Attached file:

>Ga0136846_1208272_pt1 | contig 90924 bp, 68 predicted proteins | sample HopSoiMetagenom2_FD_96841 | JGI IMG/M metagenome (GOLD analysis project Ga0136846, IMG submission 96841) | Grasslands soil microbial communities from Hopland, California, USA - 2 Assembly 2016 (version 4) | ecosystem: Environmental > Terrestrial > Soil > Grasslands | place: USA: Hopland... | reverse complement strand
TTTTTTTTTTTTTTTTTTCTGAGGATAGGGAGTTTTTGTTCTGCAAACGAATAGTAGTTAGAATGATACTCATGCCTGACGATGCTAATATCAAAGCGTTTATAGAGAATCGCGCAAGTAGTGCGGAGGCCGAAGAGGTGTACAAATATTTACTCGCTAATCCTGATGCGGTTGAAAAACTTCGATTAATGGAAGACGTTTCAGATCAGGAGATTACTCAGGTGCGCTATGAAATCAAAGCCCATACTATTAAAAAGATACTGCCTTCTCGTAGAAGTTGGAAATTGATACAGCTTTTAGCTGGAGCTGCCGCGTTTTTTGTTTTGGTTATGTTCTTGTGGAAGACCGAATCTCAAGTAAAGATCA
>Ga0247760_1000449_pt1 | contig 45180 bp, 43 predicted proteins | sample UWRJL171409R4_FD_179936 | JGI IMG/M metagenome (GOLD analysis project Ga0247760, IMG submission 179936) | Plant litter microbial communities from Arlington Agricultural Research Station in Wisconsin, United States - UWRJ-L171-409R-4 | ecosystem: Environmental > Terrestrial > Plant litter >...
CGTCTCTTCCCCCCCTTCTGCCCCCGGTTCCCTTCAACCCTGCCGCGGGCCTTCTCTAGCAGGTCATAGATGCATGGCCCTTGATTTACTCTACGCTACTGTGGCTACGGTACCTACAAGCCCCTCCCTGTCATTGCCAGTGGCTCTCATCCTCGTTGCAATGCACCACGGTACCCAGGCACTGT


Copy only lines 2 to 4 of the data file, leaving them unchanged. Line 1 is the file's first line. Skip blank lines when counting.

TTTTTTTTTTTTTTTTTTCTGAGGATAGGGAGTTTTTGTTCTGCAAACGAATAGTAGTTAGAATGATACTCATGCCTGACGATGCTAATATCAAAGCGTTTATAGAGAATCGCGCAAGTAGTGCGGAGGCCGAAGAGGTGTACAAATATTTACTCGCTAATCCTGATGCGGTTGAAAAACTTCGATTAATGGAAGACGTTTCAGATCAGGAGATTACTCAGGTGCGCTATGAAATCAAAGCCCATACTATTAAAAAGATACTGCCTTCTCGTAGAAGTTGGAAATTGATACAGCTTTTAGCTGGAGCTGCCGCGTTTTTTGTTTTGGTTATGTTCTTGTGGAAGACCGAATCTCAAGTAAAGATCA
>Ga0247760_1000449_pt1 | contig 45180 bp, 43 predicted proteins | sample UWRJL171409R4_FD_179936 | JGI IMG/M metagenome (GOLD analysis project Ga0247760, IMG submission 179936) | Plant litter microbial communities from Arlington Agricultural Research Station in Wisconsin, United States - UWRJ-L171-409R-4 | ecosystem: Environmental > Terrestrial > Plant litter >...
CGTCTCTTCCCCCCCTTCTGCCCCCGGTTCCCTTCAACCCTGCCGCGGGCCTTCTCTAGCAGGTCATAGATGCATGGCCCTTGATTTACTCTACGCTACTGTGGCTACGGTACCTACAAGCCCCTCCCTGTCATTGCCAGTGGCTCTCATCCTCGTTGCAATGCACCACGGTACCCAGGCACTGT